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Part 8 in a series on Thoughts On Economics

Therefore, my beloved brothers, be steadfast, immovable, always abounding in the work of the Lord, knowing that in the Lord your labor is not in vain

- 1 Corinthians 15:58

Commenting on this verse in a 2009 interview, theologian N.T. Wright says,

Your work is ‘not in vain.’ Why not? Because everything you do in the present, in the power of the Spirit and in union with Christ, everything that flows out of love and hope and grace and goodness, somehow will be part of God’s eventual Kingdom.

Everything we do in Christ contributes to the Kingdom he is building, and will bring in full when he returns. That refers to the work of mothers and fathers, the missionaries and pastors, the construction workers and janitors, even the investment bankers and entrepreneurs. Each vocation is seen as equally important and honorable in the eyes of God.

Steve Hill and Jim Howey, managers at the Blender Product factory in Denver, stress this point in a recent Christianity Today article. They claim Christians commonly make unfair assumptions about business leaders and because of that, Christians called into the business world are often underestimated.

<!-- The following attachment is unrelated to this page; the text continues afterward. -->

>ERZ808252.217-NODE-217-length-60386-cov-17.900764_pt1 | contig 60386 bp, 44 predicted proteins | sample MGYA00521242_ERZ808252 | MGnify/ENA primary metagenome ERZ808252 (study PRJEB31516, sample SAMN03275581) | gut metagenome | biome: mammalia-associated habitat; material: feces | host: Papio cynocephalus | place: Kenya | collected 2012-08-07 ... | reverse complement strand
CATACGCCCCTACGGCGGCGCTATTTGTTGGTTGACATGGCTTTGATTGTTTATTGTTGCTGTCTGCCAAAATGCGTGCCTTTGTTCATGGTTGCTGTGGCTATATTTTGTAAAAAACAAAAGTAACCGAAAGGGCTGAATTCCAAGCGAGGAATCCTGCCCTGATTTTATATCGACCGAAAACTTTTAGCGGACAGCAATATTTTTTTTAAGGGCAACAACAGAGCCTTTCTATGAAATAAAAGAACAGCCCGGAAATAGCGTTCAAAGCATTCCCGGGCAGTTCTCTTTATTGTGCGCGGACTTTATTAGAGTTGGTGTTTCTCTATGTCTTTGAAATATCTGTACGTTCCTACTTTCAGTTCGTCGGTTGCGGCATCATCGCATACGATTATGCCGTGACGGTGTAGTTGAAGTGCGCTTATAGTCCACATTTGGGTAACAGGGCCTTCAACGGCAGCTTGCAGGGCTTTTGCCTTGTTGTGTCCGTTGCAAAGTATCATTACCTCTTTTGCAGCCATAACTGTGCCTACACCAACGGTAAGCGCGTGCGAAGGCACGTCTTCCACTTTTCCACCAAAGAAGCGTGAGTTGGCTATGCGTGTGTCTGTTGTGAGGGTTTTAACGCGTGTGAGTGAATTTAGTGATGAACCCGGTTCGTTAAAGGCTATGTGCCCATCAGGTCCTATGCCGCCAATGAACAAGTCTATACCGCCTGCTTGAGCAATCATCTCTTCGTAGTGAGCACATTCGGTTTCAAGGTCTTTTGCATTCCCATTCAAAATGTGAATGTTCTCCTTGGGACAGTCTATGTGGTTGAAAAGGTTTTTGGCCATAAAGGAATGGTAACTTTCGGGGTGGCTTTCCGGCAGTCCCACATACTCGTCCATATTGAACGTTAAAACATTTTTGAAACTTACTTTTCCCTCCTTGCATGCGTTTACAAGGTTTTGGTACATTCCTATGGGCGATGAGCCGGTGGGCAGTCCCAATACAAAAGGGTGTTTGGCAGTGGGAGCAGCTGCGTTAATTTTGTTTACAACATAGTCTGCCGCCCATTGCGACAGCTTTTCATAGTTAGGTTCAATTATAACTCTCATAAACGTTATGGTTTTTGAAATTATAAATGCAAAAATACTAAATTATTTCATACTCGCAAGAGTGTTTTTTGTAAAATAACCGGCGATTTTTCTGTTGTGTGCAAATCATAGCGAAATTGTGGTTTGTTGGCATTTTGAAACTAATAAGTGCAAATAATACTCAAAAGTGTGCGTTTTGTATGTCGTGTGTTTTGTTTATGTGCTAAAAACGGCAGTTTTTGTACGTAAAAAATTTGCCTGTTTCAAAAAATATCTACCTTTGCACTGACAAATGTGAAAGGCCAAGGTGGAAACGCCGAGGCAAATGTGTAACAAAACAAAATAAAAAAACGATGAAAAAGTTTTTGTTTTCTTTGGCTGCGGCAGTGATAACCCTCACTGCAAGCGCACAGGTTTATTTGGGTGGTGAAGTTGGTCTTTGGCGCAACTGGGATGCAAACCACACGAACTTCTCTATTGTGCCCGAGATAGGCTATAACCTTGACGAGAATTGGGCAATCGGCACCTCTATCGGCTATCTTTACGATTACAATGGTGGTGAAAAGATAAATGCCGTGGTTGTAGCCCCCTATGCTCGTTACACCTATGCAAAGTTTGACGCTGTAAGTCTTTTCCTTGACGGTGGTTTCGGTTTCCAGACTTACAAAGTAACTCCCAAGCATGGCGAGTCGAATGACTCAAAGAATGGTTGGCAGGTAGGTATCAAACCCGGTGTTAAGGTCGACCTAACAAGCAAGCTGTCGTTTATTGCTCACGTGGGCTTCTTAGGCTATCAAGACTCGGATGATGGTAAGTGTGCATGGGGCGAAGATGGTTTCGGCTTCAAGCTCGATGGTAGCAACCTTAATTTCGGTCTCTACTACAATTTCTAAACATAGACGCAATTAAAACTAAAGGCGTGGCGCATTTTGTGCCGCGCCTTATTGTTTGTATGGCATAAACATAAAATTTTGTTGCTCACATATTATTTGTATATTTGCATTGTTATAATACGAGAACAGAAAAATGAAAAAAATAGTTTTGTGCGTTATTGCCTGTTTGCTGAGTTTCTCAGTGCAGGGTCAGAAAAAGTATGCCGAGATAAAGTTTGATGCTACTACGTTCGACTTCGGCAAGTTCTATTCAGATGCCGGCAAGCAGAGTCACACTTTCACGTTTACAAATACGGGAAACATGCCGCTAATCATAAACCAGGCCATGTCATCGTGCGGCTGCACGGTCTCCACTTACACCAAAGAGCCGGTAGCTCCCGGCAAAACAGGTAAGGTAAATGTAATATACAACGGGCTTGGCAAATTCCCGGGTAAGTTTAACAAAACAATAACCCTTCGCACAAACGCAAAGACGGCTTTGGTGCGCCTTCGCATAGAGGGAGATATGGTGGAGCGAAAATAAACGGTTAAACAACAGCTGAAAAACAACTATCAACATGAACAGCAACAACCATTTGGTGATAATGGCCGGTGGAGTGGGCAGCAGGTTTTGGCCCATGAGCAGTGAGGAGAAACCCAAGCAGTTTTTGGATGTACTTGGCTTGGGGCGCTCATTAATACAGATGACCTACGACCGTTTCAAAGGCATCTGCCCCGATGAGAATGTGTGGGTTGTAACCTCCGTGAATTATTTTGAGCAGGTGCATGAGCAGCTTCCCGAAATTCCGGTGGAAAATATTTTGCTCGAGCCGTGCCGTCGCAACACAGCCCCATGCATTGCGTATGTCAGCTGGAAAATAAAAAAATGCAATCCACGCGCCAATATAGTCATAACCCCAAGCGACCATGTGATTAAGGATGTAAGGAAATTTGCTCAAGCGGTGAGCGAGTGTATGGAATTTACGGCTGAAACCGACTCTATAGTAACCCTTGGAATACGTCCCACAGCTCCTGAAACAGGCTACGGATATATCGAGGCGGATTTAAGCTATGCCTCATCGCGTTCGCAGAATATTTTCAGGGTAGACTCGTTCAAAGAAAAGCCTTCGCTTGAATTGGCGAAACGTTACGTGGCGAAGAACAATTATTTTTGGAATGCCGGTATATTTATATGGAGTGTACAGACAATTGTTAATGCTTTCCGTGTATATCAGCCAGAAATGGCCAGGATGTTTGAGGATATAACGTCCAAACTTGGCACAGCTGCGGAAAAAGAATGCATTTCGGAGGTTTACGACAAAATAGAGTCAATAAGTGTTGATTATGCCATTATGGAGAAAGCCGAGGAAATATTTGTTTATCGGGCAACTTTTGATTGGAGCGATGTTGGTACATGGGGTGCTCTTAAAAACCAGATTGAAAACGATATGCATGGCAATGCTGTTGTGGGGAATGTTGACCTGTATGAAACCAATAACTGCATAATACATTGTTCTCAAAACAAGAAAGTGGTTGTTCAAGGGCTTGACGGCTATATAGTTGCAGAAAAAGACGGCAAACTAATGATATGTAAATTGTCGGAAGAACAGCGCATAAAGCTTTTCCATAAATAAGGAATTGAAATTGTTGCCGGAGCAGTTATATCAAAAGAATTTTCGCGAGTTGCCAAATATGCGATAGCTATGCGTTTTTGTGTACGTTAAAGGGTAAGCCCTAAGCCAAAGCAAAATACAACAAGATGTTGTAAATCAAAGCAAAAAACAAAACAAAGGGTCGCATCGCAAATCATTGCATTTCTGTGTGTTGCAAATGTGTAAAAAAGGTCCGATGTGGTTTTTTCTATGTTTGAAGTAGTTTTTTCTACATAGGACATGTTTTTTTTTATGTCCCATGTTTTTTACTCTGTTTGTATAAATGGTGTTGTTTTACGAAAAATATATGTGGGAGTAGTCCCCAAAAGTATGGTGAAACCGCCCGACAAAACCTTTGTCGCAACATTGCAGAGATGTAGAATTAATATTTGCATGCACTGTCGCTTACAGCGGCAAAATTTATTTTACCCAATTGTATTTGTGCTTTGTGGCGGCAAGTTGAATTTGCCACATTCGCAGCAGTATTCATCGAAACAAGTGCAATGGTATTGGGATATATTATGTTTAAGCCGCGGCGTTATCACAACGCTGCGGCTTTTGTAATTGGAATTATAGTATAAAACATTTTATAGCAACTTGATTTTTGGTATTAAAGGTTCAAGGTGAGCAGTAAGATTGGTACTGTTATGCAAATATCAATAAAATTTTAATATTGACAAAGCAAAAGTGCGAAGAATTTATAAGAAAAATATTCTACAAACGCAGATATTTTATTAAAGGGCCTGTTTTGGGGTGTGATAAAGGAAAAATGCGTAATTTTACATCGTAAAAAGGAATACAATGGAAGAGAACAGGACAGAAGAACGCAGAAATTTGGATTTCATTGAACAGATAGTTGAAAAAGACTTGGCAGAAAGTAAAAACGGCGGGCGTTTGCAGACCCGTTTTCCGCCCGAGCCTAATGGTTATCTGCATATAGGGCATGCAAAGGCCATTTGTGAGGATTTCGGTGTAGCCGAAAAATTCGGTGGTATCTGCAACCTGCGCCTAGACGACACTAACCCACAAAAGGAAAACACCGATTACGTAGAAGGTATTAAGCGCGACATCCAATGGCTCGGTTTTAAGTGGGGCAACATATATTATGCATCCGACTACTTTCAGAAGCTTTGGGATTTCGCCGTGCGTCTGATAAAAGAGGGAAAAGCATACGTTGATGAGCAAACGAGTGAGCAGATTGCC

In most churches, the Christian businessman is expected to carry out the work of God by sharing his faith in the workplace and donating to Christian charities. But what about the work of his hands? Howey says,

Being a Christian in business isn’t about making as much money now so we can retire and serve on ministry boards… Operating a business unto the Lord is about producing a quality product or service, treating people well, and stewarding the proceeds.

 Steve and Jim understand that producing a quality product has significant meaning in living out God’s calling for their life. They believe this because their faith saturates every aspect of their work.

In this short clip from the Acton Institute, Father Robert Sirico echoes this illustration by suggesting the businessman has been unjustly demonized by society. Sirico’s compelling narrative draws us back to a theologically sound understanding of the vocation of business and the eternal importance of all work.

Editor’s Note: the introduction to the following video contains offensive language.  

Suggested further reading: The Entrepreneurial Vocation by Father Robert Sirico.

What do you think? Is business a legitimate calling for Christians? Tell us why or why not. Leave your comments here

 

Elise Amyx

About Elise Amyx

Elise Amyx is a communications associate at the Institute for Faith, Work & Economics. She has previously worked with the Values & Capitalism project at A.E.I. and the Acton Institute. Her articles have been published in Real Clear Religion, The Detroit News, and AFF Doublethink. She has a BBA in Economics from James Madison University. Read More...

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